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Re: Non-linear / full-2d writing systems?

From:Remi Villatel <maxilys@...>
Date:Friday, May 13, 2005, 0:31
Ray Brown wrote:

Note: 2DWS = 2D writing system. (My fingers refuse to type it once more.)

>>Yes and no. I said "A few words one above the other" because it's a >>convenient way to write them but that's of no importance. What matters is >>that these few words describe a mental image *together.* That's why I >>used a framing around my semagrams;
> Like a cartouche around a proper name :)
Exactly but a colored background would have the same effect and it would remove the "cartouche's effect". Whatever way to separate groups of words would fit in.
> But if the _words_ describe a mental image when taken together is it not > necessary to know how the words relate to one another, otherwise we could > finish up with ambiguities like the infamous "little girls' school"?
Ambiguity is context related. If there were a context telling us what kind of girls you are talking about, there wouldn't be any ambiguity. Let's hope a 2DWS would help us clarify our mind and get rid of ambiguous expressions.
>>I think that losing data is the only purpose of a 2D writing system:
> ?? Loosing _data_ doesn't seem a good idea to me. Nor have I considered > this the purpose of 2d writing.
Ach y fi! 2 o's in "losing". I guess it's a typo. ;-)
>>To lose datas
> Ach y fi! Either a double plural or a pluralized count noun or, hopefully, > a typo :)
Grumble... Grumble... It's just a french word. At least, I never write "data" without an "s" in French. Grumble... Grumble... ;-)
>>that are unncessary for the reader to understand. Our linear writing >>system is so much full of superfluous data that we can get bored by a text >>on a subject that however interests us.
> That sounds to me just like plain bad writing! If the data is not > necessary and, indeed, superfluous, then IMO it should not be there quite > irrespective of whether the writing is 1d, 2d or 3d.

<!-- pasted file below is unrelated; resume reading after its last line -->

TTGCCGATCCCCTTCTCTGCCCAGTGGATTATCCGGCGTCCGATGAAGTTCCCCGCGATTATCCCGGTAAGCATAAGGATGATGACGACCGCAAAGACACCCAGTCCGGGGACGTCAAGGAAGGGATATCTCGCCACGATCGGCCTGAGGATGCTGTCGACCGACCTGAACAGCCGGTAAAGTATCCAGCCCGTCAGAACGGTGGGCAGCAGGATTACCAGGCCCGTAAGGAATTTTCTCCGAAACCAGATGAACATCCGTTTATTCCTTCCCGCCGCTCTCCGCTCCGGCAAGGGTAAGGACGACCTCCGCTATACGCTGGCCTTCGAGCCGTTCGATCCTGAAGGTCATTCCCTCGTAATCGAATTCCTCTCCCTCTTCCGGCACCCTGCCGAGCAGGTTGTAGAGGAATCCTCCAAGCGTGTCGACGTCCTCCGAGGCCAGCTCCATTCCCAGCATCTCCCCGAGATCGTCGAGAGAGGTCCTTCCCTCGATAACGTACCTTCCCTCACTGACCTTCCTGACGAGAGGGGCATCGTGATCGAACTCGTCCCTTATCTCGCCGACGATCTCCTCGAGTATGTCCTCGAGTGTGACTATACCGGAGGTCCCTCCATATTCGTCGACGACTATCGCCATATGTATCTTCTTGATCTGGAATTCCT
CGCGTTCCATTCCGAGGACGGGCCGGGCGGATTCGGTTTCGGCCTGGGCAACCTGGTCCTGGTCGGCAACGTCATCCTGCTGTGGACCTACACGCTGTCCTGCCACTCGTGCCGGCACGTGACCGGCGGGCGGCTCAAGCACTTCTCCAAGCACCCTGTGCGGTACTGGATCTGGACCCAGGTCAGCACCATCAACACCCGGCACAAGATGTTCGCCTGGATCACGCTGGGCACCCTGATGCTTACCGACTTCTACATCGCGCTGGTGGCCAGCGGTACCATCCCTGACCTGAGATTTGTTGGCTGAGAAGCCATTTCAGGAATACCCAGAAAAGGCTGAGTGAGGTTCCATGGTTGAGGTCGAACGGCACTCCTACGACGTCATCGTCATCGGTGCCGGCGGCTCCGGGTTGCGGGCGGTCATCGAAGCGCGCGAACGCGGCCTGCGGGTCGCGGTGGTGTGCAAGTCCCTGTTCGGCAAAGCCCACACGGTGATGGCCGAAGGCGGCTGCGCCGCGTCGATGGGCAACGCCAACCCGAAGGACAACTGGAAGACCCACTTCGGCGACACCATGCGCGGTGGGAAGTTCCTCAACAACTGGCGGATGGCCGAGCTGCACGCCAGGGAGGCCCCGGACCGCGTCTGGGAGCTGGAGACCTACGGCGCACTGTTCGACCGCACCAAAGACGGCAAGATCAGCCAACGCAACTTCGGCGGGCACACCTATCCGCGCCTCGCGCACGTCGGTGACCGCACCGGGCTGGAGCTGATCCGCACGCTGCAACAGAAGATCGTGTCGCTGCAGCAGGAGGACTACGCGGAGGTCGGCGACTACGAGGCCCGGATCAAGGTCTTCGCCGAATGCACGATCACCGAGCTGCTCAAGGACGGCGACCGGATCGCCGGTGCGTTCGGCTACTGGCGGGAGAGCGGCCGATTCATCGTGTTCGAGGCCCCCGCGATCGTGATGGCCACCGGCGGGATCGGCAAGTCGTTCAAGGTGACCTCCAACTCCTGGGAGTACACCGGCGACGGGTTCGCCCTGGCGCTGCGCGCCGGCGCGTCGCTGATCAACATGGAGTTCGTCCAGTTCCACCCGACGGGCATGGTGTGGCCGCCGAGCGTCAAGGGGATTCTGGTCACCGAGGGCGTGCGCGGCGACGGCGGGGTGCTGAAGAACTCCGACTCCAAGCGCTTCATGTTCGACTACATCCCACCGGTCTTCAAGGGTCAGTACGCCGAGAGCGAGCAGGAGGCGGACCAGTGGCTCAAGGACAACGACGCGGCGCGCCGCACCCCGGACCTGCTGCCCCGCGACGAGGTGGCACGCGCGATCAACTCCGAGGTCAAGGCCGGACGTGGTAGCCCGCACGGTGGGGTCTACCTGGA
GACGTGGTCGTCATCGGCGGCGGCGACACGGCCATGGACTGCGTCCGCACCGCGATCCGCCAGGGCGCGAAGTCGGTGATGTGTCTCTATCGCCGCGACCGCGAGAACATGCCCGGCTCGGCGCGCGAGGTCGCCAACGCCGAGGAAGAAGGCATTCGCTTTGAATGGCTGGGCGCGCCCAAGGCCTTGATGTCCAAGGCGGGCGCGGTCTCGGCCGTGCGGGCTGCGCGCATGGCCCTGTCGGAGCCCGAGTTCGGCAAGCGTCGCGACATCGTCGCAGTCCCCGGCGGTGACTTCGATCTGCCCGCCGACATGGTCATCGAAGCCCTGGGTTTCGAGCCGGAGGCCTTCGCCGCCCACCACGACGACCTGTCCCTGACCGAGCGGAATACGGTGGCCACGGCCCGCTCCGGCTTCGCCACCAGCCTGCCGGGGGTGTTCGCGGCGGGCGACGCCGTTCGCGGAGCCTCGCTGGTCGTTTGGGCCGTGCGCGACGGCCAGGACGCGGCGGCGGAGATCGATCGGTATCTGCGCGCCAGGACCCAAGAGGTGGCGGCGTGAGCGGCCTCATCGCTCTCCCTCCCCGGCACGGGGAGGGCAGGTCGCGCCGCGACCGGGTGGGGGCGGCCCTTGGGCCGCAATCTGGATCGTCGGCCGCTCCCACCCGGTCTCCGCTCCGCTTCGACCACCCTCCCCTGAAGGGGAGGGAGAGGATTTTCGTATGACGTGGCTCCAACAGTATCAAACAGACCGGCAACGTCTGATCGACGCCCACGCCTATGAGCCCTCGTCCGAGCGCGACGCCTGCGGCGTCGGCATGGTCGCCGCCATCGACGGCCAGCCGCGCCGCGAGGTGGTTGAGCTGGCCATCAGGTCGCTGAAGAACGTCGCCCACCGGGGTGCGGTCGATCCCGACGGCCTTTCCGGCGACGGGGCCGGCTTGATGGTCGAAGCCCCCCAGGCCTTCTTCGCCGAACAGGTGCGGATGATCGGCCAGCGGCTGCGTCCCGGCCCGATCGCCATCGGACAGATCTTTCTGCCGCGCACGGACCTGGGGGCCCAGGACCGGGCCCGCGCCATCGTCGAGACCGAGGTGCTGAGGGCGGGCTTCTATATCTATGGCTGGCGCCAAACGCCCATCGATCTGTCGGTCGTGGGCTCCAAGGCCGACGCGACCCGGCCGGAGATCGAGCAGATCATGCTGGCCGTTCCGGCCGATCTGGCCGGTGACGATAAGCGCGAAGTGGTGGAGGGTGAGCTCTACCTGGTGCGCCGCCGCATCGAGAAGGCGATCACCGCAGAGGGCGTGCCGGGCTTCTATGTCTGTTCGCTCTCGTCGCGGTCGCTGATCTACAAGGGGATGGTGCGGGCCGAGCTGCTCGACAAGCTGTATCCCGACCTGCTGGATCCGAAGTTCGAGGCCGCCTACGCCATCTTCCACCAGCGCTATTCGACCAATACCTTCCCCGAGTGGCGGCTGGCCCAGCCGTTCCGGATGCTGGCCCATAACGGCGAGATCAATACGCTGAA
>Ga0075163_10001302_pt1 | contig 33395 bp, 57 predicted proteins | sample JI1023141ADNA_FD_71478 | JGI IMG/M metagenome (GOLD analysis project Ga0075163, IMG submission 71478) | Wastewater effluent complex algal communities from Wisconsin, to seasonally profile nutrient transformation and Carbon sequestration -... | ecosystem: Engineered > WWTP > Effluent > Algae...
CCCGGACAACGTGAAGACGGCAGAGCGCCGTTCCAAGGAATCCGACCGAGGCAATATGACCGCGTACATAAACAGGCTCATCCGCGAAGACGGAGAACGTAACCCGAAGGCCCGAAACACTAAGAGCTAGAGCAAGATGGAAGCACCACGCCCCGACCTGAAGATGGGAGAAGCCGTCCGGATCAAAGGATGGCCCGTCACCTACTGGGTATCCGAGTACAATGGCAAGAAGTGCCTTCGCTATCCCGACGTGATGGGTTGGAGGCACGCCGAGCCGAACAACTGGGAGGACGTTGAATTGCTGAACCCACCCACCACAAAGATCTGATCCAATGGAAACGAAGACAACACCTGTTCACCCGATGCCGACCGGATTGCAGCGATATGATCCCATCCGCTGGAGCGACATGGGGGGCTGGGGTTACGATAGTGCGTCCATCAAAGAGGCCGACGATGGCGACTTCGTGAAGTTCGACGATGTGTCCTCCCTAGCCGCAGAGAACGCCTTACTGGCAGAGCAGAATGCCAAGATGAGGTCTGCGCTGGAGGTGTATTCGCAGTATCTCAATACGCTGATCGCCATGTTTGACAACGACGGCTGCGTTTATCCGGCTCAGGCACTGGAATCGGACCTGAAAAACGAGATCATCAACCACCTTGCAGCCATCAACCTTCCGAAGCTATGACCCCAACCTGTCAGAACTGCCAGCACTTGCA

What I meant is that a 2DWS could enable you to ignore details that you don't need to be able to understand. In the linear writting, you must read from the start to the end before to be able to say "I already knew most of it". Jumping over a half sentence isn't practical. A 2DWS should enable you to say "I know enough about this, I prefer to learn more about that". Here, "superfluous" and "unnecessary" were meant only from a subjective point of view. Whatever writing system, you can't prevent an author from writing more than a future reader will need. [---CUT---]
> But I thought Sai wanted a writing that did _not require_ a reduction to > speech. So what has speaking got to do with it? > > Indeed, didn't Sai refer to the linearization required by speech as a > "bottleneck"? I quote:
[---CUT---] I didn't read or I forgot. This thread is very dense, to say the least. Besides, that's nobody but Sai himself that brings back the subject of "linearization". And what's the point of having a text that you can't speak about? Sooner or later you'll meet somebody that read the same 2D text or somebody you wish he reads it to be able to talk about it. Unless you want to start a cult of people who communicate only through 2D texts. Just like those teenagers who don't speak anymore but send 1000 of SMS per hour. ;-) This confirm my idea that a 2DWS can only have an indirect connection with speech. Now, excuse me but I have a bunch of ideograms to create until june 30th... ;-) -- ================== Remi Villatel ==================


Sai Emrys <saizai@...>
Ray Brown <ray.brown@...>